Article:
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Friday, July 14, 2006

A Scanner Darkly: An Animated Illusion

Marisa Materna chats with director Richard Linklater on the production of A Scanner Darkly, which utilizes interpolated rotoscoping to bring live-action footage into an animated dream world.
Truth or fiction? Are we being watched? Who is in control? Are my friends really my friends? Is this an illusion?
These are just some of themes in the Philip K. Dick adaptation A Scanner Darkly hitting theaters on July 7, 2006. Starring Keanu Reeves, Winona Ryder, Robert Downey Jr., Woody Harrelson and Rory Cochrane, this film, inspired by Dick’s real life drug addiction and his experiences, is a dark and caustic journey into the lives of five friends who have been seduced by a drug referred to as Substance D or “Death.”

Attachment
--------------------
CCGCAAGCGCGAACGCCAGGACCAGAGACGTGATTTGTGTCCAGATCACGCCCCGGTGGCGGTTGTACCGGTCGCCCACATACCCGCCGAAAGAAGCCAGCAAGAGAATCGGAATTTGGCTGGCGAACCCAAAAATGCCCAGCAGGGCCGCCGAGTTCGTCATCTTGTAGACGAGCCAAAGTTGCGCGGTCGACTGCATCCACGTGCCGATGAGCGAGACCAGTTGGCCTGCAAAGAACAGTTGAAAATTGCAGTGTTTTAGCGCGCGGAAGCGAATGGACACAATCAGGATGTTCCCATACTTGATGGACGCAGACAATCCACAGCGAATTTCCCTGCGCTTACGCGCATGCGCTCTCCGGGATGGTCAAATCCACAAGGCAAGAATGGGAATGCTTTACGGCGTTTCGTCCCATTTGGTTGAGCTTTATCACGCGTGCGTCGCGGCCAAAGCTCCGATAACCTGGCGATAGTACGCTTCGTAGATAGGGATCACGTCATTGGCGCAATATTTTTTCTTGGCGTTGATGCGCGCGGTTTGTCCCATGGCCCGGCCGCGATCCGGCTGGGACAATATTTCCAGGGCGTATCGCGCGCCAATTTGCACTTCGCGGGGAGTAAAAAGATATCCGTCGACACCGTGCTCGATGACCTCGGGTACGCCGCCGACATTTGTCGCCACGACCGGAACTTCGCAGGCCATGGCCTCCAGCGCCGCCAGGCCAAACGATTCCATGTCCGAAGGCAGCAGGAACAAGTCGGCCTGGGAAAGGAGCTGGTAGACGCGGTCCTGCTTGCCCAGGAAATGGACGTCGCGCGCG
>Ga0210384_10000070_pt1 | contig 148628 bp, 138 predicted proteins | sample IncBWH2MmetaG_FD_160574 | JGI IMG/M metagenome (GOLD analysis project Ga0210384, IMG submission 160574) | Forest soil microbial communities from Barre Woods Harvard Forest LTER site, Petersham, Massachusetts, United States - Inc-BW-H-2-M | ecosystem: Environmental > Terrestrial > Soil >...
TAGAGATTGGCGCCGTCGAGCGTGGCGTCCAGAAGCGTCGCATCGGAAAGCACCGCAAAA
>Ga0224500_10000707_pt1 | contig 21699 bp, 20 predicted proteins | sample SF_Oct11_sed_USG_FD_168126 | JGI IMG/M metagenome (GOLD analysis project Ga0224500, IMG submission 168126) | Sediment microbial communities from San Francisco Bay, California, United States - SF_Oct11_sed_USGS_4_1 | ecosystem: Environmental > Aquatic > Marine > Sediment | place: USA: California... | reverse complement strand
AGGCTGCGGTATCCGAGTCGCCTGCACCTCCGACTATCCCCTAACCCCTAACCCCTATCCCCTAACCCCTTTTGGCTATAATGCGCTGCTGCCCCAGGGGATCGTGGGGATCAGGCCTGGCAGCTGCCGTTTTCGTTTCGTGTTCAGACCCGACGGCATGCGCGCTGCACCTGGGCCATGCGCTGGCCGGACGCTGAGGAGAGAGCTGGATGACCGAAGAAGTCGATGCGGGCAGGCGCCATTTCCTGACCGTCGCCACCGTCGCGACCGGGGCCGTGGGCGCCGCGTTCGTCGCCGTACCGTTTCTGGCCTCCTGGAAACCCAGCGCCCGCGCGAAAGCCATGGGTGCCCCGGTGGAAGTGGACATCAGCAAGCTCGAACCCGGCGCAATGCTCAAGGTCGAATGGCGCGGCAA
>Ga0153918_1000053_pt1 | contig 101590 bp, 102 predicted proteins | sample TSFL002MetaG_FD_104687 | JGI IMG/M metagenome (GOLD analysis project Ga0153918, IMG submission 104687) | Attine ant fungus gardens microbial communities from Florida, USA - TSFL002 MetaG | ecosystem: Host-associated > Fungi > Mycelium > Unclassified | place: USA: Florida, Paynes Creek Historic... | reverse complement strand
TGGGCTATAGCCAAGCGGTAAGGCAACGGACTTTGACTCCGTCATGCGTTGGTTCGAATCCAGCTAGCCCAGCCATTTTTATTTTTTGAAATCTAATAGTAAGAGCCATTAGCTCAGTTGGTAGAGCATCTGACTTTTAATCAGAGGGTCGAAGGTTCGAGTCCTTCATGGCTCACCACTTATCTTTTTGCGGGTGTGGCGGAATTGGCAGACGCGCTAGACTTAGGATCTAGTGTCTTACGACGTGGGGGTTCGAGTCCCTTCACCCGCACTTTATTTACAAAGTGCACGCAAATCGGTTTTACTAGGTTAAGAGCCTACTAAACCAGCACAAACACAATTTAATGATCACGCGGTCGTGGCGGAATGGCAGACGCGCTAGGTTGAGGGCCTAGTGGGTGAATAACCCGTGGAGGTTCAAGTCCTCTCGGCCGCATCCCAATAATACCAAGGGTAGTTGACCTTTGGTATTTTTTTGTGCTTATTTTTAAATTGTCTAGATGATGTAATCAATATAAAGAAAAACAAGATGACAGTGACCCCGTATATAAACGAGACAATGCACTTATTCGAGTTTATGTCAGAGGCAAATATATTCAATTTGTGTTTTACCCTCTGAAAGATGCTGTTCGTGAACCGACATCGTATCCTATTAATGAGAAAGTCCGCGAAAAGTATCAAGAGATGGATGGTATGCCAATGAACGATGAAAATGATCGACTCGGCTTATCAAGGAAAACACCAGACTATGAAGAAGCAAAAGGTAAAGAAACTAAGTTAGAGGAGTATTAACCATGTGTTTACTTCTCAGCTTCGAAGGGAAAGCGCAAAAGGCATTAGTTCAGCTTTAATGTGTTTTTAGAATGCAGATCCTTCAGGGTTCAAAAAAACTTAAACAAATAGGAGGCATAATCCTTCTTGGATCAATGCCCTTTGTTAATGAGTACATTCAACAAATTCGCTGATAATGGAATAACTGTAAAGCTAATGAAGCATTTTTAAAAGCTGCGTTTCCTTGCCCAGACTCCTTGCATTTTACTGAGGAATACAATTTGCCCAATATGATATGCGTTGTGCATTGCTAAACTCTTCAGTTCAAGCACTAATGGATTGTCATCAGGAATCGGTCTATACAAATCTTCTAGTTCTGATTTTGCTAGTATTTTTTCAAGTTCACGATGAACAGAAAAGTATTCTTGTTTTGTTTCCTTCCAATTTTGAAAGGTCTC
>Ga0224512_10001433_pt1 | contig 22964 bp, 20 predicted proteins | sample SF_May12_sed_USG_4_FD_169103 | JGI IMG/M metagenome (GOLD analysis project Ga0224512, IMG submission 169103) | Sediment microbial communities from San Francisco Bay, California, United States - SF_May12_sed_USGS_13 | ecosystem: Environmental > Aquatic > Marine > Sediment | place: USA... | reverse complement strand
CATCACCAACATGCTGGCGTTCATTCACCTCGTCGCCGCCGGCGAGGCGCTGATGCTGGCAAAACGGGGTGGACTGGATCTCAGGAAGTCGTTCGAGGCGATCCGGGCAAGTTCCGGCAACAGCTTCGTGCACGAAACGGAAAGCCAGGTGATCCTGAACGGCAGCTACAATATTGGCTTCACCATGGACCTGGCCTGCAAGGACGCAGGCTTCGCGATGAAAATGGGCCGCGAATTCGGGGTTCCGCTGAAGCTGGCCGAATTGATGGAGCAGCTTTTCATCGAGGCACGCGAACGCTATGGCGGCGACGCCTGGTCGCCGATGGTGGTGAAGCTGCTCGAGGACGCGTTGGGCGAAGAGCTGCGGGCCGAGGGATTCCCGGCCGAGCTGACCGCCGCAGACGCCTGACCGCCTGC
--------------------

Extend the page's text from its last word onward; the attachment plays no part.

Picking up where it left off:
A Scanner Darkly was written and directed by Richard Linklater who is taking a departure from recent mainstream films such as School of Rock and Bad News Bears back to a more surreal project using the same animation technology he used in his 2001 film Waking Life, called interpolated rotoscoping developed by fellow Austenite and pal, Bob Sabiston.
"The technology really triggered something in me when I first saw the software at work. And I thought it would work well for this type of film. But making this movie was a lot of work, I think we spent more than 500 hours just for one minute of animation,” says Linklater.

LEARN MORE - By Marisa Materna


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